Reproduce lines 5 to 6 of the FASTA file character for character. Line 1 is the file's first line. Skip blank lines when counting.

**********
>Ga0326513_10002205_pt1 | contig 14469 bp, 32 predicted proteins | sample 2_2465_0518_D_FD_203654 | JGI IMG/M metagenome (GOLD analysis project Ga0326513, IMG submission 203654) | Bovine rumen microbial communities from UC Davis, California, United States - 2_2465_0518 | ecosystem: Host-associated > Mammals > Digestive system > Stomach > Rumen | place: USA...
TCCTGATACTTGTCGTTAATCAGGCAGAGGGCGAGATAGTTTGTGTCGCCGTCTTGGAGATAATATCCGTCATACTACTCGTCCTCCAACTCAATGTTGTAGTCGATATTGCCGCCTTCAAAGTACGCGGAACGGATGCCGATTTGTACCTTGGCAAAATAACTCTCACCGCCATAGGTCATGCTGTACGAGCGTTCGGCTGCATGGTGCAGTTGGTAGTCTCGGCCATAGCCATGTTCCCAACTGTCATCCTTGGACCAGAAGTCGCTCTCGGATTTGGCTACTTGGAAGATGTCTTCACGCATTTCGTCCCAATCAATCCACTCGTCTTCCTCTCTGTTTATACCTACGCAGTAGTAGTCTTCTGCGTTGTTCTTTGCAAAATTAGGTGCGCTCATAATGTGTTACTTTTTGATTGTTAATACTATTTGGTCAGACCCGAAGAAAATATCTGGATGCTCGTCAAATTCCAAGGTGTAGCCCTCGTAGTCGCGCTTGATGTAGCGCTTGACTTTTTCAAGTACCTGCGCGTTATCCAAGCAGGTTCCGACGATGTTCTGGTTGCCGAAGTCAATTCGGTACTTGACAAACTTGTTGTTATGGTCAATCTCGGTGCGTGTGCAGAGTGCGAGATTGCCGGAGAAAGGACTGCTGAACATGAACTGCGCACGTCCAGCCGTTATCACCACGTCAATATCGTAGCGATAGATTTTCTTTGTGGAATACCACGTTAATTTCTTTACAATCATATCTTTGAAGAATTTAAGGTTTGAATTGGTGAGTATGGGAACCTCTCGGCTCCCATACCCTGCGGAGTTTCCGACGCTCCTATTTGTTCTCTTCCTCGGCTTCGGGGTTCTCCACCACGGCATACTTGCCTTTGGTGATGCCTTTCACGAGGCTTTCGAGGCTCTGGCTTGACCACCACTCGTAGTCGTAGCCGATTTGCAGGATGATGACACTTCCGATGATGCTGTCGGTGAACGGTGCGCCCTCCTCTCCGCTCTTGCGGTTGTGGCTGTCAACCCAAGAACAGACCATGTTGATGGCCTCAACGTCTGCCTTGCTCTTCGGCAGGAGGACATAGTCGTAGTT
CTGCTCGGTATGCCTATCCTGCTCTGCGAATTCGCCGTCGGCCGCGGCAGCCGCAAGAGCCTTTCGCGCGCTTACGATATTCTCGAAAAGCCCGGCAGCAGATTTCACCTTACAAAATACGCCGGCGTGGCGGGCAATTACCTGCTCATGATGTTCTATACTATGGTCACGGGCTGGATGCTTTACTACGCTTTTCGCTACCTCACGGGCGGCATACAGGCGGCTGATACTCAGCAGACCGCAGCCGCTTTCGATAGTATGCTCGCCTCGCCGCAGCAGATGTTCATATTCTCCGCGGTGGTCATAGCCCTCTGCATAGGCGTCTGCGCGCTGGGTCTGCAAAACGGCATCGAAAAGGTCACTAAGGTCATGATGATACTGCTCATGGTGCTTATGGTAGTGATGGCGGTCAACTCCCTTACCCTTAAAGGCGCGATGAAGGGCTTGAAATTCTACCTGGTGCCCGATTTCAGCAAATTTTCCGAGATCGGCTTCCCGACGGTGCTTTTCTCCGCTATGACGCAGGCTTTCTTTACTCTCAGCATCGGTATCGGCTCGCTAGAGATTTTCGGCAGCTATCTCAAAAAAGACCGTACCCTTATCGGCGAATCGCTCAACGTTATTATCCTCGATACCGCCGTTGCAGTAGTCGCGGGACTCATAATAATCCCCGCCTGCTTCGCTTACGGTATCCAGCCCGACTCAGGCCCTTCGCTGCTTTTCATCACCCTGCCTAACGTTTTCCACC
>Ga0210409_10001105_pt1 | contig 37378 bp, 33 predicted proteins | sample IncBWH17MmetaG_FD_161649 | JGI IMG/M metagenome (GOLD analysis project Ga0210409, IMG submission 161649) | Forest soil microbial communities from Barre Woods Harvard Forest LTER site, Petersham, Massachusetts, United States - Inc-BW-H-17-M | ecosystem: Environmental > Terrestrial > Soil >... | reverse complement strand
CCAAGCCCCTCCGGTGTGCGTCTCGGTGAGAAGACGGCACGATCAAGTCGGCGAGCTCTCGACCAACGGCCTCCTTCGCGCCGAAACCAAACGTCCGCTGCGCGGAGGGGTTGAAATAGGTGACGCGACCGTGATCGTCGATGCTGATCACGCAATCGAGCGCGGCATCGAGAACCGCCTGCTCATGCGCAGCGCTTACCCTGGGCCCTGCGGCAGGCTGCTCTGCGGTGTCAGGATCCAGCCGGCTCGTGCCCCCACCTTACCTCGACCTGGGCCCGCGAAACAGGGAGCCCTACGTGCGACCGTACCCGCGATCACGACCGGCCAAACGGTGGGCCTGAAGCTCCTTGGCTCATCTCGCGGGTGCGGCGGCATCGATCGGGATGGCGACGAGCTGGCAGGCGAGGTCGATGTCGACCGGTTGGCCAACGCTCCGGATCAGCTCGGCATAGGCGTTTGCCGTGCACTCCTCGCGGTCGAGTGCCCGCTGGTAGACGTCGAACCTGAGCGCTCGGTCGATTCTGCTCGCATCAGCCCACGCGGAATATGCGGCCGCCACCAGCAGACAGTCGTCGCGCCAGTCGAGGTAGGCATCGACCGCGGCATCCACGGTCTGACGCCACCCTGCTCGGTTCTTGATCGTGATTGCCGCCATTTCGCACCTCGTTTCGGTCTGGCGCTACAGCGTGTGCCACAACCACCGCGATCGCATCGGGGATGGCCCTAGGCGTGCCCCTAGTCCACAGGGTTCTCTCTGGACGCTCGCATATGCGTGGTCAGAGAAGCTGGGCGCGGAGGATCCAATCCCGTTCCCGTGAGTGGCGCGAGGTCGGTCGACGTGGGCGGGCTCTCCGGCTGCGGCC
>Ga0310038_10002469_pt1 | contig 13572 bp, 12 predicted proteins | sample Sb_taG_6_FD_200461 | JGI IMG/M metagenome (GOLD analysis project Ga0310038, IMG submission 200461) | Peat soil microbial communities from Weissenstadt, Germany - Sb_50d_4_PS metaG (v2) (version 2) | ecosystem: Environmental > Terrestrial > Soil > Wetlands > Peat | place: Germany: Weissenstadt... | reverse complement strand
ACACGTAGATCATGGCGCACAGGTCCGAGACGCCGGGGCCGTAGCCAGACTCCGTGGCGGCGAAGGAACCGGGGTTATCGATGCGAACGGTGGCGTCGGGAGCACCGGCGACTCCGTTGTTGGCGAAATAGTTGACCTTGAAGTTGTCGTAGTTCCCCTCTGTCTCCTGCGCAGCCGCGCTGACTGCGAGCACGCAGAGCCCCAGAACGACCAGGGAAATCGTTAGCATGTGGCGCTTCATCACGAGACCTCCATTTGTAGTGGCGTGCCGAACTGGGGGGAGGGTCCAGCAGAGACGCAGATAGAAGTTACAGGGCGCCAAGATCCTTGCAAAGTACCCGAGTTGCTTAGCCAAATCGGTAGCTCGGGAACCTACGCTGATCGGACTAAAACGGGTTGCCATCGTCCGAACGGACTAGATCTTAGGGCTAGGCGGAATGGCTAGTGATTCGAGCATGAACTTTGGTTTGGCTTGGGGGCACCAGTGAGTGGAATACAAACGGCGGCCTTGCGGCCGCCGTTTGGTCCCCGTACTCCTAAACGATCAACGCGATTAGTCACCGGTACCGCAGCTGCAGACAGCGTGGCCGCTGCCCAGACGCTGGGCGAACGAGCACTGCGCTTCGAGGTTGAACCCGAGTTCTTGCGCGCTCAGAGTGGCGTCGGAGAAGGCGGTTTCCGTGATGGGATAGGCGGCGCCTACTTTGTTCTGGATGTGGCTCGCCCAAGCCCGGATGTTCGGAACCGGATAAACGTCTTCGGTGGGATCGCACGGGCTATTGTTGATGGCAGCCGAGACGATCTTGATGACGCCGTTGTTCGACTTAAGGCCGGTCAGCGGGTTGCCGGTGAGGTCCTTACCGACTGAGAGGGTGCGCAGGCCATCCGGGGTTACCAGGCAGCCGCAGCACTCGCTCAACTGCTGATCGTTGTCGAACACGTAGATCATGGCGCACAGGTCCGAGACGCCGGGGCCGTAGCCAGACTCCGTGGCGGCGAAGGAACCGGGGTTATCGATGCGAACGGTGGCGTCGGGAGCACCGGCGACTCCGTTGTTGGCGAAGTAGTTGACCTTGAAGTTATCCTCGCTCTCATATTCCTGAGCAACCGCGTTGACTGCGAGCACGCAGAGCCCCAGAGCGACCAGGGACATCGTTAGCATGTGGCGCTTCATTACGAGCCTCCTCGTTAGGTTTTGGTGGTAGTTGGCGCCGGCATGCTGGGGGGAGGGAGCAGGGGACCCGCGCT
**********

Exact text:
CCAAGCCCCTCCGGTGTGCGTCTCGGTGAGAAGACGGCACGATCAAGTCGGCGAGCTCTCGACCAACGGCCTCCTTCGCGCCGAAACCAAACGTCCGCTGCGCGGAGGGGTTGAAATAGGTGACGCGACCGTGATCGTCGATGCTGATCACGCAATCGAGCGCGGCATCGAGAACCGCCTGCTCATGCGCAGCGCTTACCCTGGGCCCTGCGGCAGGCTGCTCTGCGGTGTCAGGATCCAGCCGGCTCGTGCCCCCACCTTACCTCGACCTGGGCCCGCGAAACAGGGAGCCCTACGTGCGACCGTACCCGCGATCACGACCGGCCAAACGGTGGGCCTGAAGCTCCTTGGCTCATCTCGCGGGTGCGGCGGCATCGATCGGGATGGCGACGAGCTGGCAGGCGAGGTCGATGTCGACCGGTTGGCCAACGCTCCGGATCAGCTCGGCATAGGCGTTTGCCGTGCACTCCTCGCGGTCGAGTGCCCGCTGGTAGACGTCGAACCTGAGCGCTCGGTCGATTCTGCTCGCATCAGCCCACGCGGAATATGCGGCCGCCACCAGCAGACAGTCGTCGCGCCAGTCGAGGTAGGCATCGACCGCGGCATCCACGGTCTGACGCCACCCTGCTCGGTTCTTGATCGTGATTGCCGCCATTTCGCACCTCGTTTCGGTCTGGCGCTACAGCGTGTGCCACAACCACCGCGATCGCATCGGGGATGGCCCTAGGCGTGCCCCTAGTCCACAGGGTTCTCTCTGGACGCTCGCATATGCGTGGTCAGAGAAGCTGGGCGCGGAGGATCCAATCCCGTTCCCGTGAGTGGCGCGAGGTCGGTCGACGTGGGCGGGCTCTCCGGCTGCGGCC
>Ga0310038_10002469_pt1 | contig 13572 bp, 12 predicted proteins | sample Sb_taG_6_FD_200461 | JGI IMG/M metagenome (GOLD analysis project Ga0310038, IMG submission 200461) | Peat soil microbial communities from Weissenstadt, Germany - Sb_50d_4_PS metaG (v2) (version 2) | ecosystem: Environmental > Terrestrial > Soil > Wetlands > Peat | place: Germany: Weissenstadt... | reverse complement strand